This experimental car was designed and built under the personal supervision of Bill Mitchell, Vice-President-in-Charge of General Motors Styling, to test design ideas and safety devices. It was mounted on a conventional Corvette chassis and powered by a 283 cubic inch 230 bhp V8 engine with a manual 4-speed transmission.
The caption below its image pointed out its bubble-type roof, brake-cooling air scoops and a periscope rear-view mirror. Other sources mention the floating, shock-dampened bar around the radiator grille, providing bumper protection for the front end.
The bubble canopy was coated inside with vaporised aluminium (or should that be vaporized aluminum?) to block the sun’s rays. It therefore worked as a one-way mirror: passengers could see out, but outsiders would see their own reflections. The rear of the double-bubble was split by a metal strut with louvred vents to promote air flow and to further cool the passengers. That strut can just be seen in our picture.
First shown in 1959 in red, with a shorter nose and tail, larger grille and in open-top form, it became Mitchell’s personal ride, but was then revised in 1960 to the form shown in our Snapshot, repainted in metallic silver – and revealed to the public in April 1960 at the 4th International Automobile Show in New York as a ‘show car’ and a prototype for the 1961/1962 Corvettes. For example, its sculpted rear deck is credited with influencing this second generation of Corvette models. Not mentioned in any literature that we can find is the possible influence of the rear central strut upon the design of the 1963 Corvette – the only production Corvette model to have a central spine in the rear window. Without the luxury of the XP-700’s periscope rear mirror, the car was criticised for its restricted rear view – and the spine was dropped for 1964.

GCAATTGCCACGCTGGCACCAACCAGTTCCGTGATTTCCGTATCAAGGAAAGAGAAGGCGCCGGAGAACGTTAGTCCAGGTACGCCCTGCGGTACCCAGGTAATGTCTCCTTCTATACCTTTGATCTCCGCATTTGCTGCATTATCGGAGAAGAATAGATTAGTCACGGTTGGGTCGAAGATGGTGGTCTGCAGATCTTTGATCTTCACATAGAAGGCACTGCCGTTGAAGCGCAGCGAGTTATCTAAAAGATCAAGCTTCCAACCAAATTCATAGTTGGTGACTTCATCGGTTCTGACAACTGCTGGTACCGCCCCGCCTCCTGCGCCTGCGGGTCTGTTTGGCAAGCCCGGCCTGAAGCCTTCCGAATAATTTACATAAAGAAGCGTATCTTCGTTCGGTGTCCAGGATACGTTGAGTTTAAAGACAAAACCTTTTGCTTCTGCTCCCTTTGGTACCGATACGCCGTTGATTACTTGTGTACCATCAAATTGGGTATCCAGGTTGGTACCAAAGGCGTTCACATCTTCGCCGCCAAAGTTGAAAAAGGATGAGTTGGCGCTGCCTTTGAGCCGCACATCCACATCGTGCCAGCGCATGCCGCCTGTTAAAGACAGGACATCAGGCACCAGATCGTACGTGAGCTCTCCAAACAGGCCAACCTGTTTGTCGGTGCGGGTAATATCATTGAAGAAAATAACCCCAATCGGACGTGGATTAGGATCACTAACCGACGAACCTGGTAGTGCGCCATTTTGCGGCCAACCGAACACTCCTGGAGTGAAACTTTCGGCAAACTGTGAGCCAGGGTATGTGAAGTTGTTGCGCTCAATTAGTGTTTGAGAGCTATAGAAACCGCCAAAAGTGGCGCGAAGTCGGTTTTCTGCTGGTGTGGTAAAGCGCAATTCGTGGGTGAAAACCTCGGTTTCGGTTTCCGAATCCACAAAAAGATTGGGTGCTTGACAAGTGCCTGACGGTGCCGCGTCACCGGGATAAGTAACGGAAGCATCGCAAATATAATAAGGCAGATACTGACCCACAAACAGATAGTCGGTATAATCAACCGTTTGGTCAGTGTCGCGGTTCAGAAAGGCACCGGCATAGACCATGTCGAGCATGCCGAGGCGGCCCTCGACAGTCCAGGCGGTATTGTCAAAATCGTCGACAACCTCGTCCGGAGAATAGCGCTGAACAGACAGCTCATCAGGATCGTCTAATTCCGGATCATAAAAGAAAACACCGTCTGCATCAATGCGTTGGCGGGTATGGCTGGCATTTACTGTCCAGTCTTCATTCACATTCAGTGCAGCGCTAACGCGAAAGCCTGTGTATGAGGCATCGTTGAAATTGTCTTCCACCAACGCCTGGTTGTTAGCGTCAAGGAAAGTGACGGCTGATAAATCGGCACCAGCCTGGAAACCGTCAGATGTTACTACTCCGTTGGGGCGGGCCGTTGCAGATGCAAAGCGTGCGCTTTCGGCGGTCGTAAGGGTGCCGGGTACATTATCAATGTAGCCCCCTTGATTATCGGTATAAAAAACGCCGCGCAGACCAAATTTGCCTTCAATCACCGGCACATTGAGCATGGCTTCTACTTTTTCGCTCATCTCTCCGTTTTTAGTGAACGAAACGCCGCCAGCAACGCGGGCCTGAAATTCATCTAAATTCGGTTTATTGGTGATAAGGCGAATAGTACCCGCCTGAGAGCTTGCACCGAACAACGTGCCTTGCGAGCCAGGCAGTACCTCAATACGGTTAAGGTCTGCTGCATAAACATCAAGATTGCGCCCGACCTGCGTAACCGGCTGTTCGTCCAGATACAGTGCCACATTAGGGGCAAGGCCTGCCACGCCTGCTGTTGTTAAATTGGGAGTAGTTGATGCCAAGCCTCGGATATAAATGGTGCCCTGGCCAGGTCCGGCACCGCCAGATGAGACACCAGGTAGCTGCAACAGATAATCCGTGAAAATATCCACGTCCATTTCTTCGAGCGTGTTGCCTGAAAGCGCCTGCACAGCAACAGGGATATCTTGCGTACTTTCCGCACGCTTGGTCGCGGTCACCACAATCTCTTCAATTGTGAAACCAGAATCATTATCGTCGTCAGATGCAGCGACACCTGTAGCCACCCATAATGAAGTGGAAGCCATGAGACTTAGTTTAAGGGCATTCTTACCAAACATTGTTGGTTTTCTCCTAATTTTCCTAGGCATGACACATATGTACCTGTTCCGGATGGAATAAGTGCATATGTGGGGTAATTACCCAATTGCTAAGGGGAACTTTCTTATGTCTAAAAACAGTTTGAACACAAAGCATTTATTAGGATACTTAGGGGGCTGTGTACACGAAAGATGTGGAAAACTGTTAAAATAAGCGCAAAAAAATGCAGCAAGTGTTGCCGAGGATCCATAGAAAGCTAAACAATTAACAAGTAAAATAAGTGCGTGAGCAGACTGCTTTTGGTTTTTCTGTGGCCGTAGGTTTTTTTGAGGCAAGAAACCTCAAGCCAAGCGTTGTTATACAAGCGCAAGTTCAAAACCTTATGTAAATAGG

In 1961 the XP-700 disappeared – according to Mark Jordan, son of the famous GM designer Charles ‘Chuck’ Jordan, because it was used as the basis for the XP-755 concept car, also known as the Mako Shark, designed by Larry Shinoda under the direction of Bill Mitchell, and prototype for yet another generation of Corvettes.
Picture courtesy of the Richard Roberts Archive